May 20, 2014, 9:14pm
Caroline Sharpless (NAP #108) paints interior spaces, breathing life into the very heart of the walls and architectural environments she creates. Her rooms oscillate between featuring mundane, muted colors lacking details and interiors highlighting bold bursts of jewel tones with precise intricacies. Both styles tap into and recall familiar memories we all have from the spaces we have inhabited, visited, or come to know.
These spaces seem to carry a human presence, as if some very essence of our earthly being has seeped into their walls. Her paintings remind me of the feelings we have all encountered when packing up an apartment or home. There is always a moment during that process when we stand back and look at the space and see it stripped down to its bare architectural form – furniture, décor, and memories all neatly packed away. And there is always a pang of longing and bittersweet realization, for me at least, that somehow I no longer belong in this space I once called home.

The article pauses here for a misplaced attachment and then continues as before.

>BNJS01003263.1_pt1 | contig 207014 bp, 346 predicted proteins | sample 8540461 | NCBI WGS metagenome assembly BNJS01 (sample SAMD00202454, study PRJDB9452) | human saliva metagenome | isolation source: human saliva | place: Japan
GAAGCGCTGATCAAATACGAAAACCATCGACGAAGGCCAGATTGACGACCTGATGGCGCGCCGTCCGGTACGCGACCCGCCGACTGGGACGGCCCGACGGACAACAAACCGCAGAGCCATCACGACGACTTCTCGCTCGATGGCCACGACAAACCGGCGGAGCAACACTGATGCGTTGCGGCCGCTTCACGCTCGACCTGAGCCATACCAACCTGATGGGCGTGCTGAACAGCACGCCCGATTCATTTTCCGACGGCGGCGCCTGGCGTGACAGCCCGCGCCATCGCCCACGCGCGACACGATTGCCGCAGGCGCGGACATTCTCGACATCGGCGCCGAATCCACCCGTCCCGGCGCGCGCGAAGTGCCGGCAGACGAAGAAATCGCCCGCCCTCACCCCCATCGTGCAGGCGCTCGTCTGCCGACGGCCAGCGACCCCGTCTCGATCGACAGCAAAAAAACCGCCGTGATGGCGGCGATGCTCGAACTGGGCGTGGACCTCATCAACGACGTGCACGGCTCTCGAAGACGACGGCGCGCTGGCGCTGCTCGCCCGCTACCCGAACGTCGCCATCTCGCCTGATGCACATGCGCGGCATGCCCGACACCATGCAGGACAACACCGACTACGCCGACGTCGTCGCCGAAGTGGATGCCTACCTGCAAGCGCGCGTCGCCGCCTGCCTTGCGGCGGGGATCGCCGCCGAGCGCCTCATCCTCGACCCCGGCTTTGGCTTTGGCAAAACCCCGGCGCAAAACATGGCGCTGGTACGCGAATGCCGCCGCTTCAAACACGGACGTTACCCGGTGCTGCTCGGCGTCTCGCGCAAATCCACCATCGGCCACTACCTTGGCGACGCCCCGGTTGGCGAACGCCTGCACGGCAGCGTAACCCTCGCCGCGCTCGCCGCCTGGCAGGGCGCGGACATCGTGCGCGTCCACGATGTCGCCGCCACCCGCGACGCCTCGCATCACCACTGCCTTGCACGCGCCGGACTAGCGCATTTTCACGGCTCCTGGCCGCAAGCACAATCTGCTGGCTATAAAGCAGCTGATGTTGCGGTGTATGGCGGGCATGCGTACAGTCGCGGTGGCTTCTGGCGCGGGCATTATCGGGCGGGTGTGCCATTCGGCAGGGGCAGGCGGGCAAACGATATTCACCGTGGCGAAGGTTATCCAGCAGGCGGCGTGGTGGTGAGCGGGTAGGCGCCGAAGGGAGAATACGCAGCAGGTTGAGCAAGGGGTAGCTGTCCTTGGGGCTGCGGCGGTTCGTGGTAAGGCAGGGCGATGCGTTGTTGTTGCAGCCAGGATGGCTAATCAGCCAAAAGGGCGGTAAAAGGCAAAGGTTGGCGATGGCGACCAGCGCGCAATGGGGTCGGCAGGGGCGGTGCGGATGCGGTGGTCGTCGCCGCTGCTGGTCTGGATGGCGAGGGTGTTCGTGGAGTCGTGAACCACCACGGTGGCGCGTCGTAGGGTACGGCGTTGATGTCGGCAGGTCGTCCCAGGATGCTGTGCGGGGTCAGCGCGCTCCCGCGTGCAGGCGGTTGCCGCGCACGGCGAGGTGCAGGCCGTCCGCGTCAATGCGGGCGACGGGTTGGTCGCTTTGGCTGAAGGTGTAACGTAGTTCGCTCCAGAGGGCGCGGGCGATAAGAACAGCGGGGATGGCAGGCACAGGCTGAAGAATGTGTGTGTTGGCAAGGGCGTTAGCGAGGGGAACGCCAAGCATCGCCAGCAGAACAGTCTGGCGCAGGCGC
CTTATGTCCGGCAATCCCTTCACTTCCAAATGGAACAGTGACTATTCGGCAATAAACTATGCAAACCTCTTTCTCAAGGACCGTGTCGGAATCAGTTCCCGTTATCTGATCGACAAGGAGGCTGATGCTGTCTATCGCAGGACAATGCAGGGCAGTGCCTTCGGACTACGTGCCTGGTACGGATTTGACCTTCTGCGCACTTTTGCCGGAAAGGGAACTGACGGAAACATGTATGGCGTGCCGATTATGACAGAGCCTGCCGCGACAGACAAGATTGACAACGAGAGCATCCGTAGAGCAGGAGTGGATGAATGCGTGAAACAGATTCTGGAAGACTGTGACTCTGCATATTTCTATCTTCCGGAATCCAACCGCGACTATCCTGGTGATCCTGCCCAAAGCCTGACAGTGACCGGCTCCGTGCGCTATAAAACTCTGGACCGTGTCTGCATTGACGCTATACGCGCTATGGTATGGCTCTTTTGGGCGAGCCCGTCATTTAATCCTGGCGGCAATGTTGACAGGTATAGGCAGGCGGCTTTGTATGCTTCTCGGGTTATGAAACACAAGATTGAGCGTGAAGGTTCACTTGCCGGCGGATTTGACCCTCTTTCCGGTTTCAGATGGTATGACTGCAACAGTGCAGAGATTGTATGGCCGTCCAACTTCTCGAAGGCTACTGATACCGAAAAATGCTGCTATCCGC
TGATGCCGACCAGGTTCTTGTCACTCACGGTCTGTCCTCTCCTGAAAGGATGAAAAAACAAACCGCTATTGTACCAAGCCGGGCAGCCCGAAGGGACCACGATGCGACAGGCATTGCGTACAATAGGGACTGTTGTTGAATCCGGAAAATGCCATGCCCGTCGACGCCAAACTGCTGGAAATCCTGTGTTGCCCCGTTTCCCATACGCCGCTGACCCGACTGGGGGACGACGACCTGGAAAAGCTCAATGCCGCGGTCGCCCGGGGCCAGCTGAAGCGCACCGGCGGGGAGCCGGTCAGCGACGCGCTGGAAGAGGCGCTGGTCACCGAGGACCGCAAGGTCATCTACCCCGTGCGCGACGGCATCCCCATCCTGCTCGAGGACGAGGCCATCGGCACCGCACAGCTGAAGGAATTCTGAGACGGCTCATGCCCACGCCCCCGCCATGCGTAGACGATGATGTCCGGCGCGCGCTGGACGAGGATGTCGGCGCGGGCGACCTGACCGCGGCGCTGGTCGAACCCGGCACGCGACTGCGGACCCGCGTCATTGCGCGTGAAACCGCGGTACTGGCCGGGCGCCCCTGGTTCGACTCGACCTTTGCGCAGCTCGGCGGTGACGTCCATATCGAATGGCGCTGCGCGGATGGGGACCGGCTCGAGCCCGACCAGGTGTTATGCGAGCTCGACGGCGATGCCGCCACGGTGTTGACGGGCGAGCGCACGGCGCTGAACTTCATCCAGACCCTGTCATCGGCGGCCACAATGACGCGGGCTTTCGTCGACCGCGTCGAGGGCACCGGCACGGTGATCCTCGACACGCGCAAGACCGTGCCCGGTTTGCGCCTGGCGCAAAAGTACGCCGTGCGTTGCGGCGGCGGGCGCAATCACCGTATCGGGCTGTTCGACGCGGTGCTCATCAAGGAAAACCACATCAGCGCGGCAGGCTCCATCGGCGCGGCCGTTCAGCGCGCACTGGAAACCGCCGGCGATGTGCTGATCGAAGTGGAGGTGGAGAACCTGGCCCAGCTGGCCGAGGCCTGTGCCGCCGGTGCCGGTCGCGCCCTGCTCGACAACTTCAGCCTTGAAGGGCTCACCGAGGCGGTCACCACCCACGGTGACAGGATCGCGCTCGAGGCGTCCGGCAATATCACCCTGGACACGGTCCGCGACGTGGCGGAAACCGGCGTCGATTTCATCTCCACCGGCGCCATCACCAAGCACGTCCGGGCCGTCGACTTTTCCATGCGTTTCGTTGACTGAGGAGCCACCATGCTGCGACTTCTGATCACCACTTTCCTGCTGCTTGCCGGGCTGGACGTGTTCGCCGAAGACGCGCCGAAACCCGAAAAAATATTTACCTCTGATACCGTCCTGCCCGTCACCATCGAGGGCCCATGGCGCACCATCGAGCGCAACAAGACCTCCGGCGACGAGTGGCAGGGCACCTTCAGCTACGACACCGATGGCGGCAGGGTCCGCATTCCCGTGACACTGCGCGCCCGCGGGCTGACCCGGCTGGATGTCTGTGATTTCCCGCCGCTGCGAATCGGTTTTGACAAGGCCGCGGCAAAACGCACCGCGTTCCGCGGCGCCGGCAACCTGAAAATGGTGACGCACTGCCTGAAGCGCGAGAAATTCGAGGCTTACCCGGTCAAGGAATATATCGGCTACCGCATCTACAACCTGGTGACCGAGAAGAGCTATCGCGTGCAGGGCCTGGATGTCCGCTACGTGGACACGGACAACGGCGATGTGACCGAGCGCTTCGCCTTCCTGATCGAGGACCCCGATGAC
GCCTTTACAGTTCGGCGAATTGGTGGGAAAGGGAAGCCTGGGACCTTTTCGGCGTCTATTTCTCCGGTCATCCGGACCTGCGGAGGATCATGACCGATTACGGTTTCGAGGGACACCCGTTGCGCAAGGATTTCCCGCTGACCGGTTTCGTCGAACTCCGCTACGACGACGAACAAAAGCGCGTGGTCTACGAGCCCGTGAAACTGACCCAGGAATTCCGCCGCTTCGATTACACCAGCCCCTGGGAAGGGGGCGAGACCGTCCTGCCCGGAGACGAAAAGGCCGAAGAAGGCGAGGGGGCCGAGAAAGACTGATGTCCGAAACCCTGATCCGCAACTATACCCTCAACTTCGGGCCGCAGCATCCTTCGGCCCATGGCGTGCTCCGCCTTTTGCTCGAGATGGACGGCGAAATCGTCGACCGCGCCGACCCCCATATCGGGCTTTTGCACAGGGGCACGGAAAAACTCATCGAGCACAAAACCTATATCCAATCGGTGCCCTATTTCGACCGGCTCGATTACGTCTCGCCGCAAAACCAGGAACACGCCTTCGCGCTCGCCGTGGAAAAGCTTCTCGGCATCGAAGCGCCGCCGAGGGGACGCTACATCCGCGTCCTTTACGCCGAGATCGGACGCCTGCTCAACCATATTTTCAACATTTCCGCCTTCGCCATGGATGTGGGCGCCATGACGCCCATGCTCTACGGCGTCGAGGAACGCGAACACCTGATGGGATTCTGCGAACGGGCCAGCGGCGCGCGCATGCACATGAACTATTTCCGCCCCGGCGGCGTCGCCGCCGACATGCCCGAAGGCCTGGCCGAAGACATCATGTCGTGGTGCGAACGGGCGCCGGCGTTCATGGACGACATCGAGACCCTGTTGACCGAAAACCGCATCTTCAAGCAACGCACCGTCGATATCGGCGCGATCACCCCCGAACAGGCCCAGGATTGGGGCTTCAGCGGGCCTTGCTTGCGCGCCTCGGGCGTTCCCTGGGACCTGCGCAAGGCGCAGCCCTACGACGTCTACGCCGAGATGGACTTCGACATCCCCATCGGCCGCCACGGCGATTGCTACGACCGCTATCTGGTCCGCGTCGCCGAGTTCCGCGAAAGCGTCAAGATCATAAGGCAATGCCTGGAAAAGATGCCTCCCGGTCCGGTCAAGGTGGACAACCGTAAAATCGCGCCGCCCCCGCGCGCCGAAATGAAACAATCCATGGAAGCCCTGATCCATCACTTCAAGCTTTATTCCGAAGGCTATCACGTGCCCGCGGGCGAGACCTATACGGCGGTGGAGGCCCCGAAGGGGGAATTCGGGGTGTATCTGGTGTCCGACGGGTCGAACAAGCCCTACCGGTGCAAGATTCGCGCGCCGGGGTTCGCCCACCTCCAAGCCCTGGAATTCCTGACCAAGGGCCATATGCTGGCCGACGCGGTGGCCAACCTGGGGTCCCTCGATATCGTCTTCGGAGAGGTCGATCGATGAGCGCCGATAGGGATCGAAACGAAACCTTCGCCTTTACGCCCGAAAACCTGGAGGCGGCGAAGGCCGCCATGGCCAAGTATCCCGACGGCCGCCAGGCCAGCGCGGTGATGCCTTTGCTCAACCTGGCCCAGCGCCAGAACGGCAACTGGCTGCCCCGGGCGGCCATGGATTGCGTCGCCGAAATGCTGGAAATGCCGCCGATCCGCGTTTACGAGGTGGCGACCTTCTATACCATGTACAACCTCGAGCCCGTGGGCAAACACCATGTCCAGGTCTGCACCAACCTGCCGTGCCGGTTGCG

Sharpless captures this mix of poignant and oh-so-human feelings beautifully and seamlessly. - Ellen C. Caldwell, Los Angeles Contributor
March 27, 2014, 9:31am
In his recently opened exhibition hoodwinked by brand impersonators, malicious account spoofers and counterfeiters in the Roberts & Tilton Project Room in Culver City, CA, Albuquerque-based artist Jonathan Hartshorn's latest body of work references a variety of subject matter including Susan Rothenberg, Eadweard Muybridge and the boomerang. After a recent studio visit, we had the opportunity to discuss his new work and some of the other many aspects that make up his practice. – Claude Smith, Albuquerque/Santa Fe Contributor